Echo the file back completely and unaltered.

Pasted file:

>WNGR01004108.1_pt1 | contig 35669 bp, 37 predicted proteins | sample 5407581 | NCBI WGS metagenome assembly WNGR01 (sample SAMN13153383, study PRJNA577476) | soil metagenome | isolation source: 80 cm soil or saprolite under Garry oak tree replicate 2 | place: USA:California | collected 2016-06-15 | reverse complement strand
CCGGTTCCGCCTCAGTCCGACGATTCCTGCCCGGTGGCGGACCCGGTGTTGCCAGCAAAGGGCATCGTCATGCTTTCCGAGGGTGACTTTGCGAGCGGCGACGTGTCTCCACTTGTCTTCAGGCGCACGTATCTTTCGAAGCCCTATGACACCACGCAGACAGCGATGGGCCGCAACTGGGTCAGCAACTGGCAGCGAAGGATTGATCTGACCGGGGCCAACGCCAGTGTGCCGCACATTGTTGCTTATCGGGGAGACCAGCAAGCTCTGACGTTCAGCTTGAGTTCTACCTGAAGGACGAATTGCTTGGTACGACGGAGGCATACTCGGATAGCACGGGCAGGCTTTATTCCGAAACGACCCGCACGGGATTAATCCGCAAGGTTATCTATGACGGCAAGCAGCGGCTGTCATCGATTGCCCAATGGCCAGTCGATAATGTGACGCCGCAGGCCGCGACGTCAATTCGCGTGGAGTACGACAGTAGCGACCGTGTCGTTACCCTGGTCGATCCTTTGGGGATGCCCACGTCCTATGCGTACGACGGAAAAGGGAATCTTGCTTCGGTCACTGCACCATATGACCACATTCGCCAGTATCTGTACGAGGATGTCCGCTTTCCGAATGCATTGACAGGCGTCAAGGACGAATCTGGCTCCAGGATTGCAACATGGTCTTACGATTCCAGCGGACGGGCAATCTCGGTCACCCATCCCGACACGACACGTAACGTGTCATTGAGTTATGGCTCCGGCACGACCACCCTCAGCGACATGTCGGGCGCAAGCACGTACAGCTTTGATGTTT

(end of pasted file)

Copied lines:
>WNGR01004108.1_pt1 | contig 35669 bp, 37 predicted proteins | sample 5407581 | NCBI WGS metagenome assembly WNGR01 (sample SAMN13153383, study PRJNA577476) | soil metagenome | isolation source: 80 cm soil or saprolite under Garry oak tree replicate 2 | place: USA:California | collected 2016-06-15 | reverse complement strand
CCGGTTCCGCCTCAGTCCGACGATTCCTGCCCGGTGGCGGACCCGGTGTTGCCAGCAAAGGGCATCGTCATGCTTTCCGAGGGTGACTTTGCGAGCGGCGACGTGTCTCCACTTGTCTTCAGGCGCACGTATCTTTCGAAGCCCTATGACACCACGCAGACAGCGATGGGCCGCAACTGGGTCAGCAACTGGCAGCGAAGGATTGATCTGACCGGGGCCAACGCCAGTGTGCCGCACATTGTTGCTTATCGGGGAGACCAGCAAGCTCTGACGTTCAGCTTGAGTTCTACCTGAAGGACGAATTGCTTGGTACGACGGAGGCATACTCGGATAGCACGGGCAGGCTTTATTCCGAAACGACCCGCACGGGATTAATCCGCAAGGTTATCTATGACGGCAAGCAGCGGCTGTCATCGATTGCCCAATGGCCAGTCGATAATGTGACGCCGCAGGCCGCGACGTCAATTCGCGTGGAGTACGACAGTAGCGACCGTGTCGTTACCCTGGTCGATCCTTTGGGGATGCCCACGTCCTATGCGTACGACGGAAAAGGGAATCTTGCTTCGGTCACTGCACCATATGACCACATTCGCCAGTATCTGTACGAGGATGTCCGCTTTCCGAATGCATTGACAGGCGTCAAGGACGAATCTGGCTCCAGGATTGCAACATGGTCTTACGATTCCAGCGGACGGGCAATCTCGGTCACCCATCCCGACACGACACGTAACGTGTCATTGAGTTATGGCTCCGGCACGACCACCCTCAGCGACATGTCGGGCGCAAGCACGTACAGCTTTGATGTTT